One of the world’s most important collections of 20th century art is displayed in the Palazzo Veneiri dei Leoni, overlooking Venice’s Grand Canal. The palazzo was the home of Marguerite (Peggy) Guggenheim and is now the home of the Peggy Guggenhein Collection, a museum much loved by admirers of abstract art.
Peggy Guggenheim was born in 1898 to great wealth, and when she turned 21, she inherited a small fortune. (Her father, Benjamin Guggenheim, went down with the Titanic in 1912.) Peggy traveled from New York to Paris and there befriended avant-garde artists in Montmartre and began collecting their works. Many of her purchases were created by artists who later became known as the greatest painters and sculptors of the 20th century.
Peggy opened galleries in London and France, and after World War II moved to Venice. There she lived in the 18th-century palazzo on the Grand Canal and continued collecting and lending pieces to museums. When she died in 1979, her collection went to the Solomon R. Guggenheim Foundation and in 1980 her former home opened to the public.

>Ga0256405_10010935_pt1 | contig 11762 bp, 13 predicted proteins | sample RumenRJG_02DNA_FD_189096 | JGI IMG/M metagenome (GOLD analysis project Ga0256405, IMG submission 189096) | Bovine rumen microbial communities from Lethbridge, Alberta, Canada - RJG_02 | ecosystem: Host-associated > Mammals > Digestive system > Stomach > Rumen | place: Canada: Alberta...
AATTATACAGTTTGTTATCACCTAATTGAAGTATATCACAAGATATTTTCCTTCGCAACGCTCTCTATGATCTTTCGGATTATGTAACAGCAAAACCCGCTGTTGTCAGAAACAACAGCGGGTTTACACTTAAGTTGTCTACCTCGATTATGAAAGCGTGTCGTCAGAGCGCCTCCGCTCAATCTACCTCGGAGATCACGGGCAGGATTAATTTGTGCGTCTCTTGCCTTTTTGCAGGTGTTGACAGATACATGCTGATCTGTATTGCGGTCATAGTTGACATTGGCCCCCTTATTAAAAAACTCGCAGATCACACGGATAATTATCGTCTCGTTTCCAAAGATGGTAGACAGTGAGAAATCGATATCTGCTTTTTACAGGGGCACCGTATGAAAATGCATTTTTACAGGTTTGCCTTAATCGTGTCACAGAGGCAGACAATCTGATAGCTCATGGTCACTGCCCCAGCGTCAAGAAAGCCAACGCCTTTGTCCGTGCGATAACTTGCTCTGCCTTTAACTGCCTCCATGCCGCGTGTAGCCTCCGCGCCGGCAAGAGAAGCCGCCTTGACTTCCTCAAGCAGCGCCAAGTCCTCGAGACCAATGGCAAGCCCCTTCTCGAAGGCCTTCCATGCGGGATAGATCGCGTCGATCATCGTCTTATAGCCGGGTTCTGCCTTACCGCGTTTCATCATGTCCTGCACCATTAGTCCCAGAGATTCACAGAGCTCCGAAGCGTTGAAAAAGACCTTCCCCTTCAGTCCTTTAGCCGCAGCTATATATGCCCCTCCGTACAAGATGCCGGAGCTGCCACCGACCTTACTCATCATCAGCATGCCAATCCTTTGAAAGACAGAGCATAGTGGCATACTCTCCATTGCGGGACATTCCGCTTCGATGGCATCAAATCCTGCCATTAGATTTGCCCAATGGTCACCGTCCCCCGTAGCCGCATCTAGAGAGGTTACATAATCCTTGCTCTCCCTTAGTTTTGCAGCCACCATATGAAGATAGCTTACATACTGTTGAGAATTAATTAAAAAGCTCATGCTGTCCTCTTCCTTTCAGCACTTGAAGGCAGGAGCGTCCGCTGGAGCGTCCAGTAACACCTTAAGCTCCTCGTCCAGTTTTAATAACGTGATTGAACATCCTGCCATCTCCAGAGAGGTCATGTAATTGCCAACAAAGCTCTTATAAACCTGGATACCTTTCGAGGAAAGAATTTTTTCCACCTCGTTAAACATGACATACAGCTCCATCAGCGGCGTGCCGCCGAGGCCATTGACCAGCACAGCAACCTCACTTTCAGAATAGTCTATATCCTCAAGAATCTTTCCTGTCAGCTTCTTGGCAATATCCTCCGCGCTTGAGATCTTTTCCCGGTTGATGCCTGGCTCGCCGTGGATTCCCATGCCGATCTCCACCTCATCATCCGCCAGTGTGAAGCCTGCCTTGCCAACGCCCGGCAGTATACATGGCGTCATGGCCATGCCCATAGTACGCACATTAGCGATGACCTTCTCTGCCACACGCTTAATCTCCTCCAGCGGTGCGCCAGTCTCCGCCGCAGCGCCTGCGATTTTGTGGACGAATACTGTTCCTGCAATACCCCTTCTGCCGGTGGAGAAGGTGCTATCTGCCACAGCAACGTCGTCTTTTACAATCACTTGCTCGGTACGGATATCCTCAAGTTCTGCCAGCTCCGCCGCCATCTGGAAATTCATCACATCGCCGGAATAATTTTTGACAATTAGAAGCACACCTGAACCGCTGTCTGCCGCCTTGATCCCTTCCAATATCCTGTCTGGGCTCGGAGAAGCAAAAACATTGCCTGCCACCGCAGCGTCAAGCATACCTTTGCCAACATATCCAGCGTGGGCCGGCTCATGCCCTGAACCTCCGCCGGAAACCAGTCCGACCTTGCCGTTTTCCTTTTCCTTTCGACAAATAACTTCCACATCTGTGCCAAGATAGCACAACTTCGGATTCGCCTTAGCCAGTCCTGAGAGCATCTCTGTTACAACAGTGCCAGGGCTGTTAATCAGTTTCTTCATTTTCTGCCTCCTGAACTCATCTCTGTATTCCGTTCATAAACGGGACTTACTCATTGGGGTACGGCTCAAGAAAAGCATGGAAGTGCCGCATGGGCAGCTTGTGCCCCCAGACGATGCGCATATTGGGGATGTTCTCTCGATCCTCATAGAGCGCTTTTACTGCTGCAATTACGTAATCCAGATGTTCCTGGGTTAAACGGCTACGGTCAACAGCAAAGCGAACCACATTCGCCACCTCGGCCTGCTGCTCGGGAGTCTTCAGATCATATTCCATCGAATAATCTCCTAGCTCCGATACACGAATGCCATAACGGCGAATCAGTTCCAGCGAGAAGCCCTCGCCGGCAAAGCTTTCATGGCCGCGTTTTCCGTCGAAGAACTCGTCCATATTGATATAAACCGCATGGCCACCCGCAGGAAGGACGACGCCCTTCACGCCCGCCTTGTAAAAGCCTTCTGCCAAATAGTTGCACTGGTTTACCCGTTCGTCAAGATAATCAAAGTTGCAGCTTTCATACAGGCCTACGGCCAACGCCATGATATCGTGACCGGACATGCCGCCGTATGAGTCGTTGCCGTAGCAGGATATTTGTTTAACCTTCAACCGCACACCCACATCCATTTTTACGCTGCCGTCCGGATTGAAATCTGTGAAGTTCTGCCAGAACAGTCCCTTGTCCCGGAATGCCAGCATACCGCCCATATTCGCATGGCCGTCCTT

Anyone visiting Venice should be sure to see the Guggenheim Collection. It is superb, with masterpieces of Cubism, Abstract Expressionism, and Surrealism. A few of the artists shown are Picasso, Braque, Calder, Mondrian, Kandinsky, Duchamp, Klee, Pollock, and Léger. In addition to art from Peggy’s personal collection, there are pieces that were given to the foundation after her death. Some are on long-term loan, such as the Gianni Mattioli Collection of Italian Futurist works.
In Peggy’s former bedroom, you’ll see the “bedhead” designed for her by Alexander Calder. It’s a sculpture with entwined fish, insects, and plants, all in silver. There’s also a photograph of Peggy sitting on the bed, holding one of her beloved dogs.
The outdoor spaces are also filled with notable artworks. One sculpture that always gets attention is “The Angel of the City,” a man on a horse facing the Grand Canal. The rider is nude, with a large (and removable) phallus. Legend says that Peggy would order the phallus removed when she knew that nuns would be coming by in their gondola.
Peggy is buried in the garden of the palazzo; beside her grave is a plaque commemorating her dogs. In the “New Wing” there’s a museum shop and a good terrace café. The Guggenheim Collection is open 10 a.m. to 6 p.m. daily except Tuesdays and December 25.
Written by Marilyn McFarlane for EuropeUpClose.com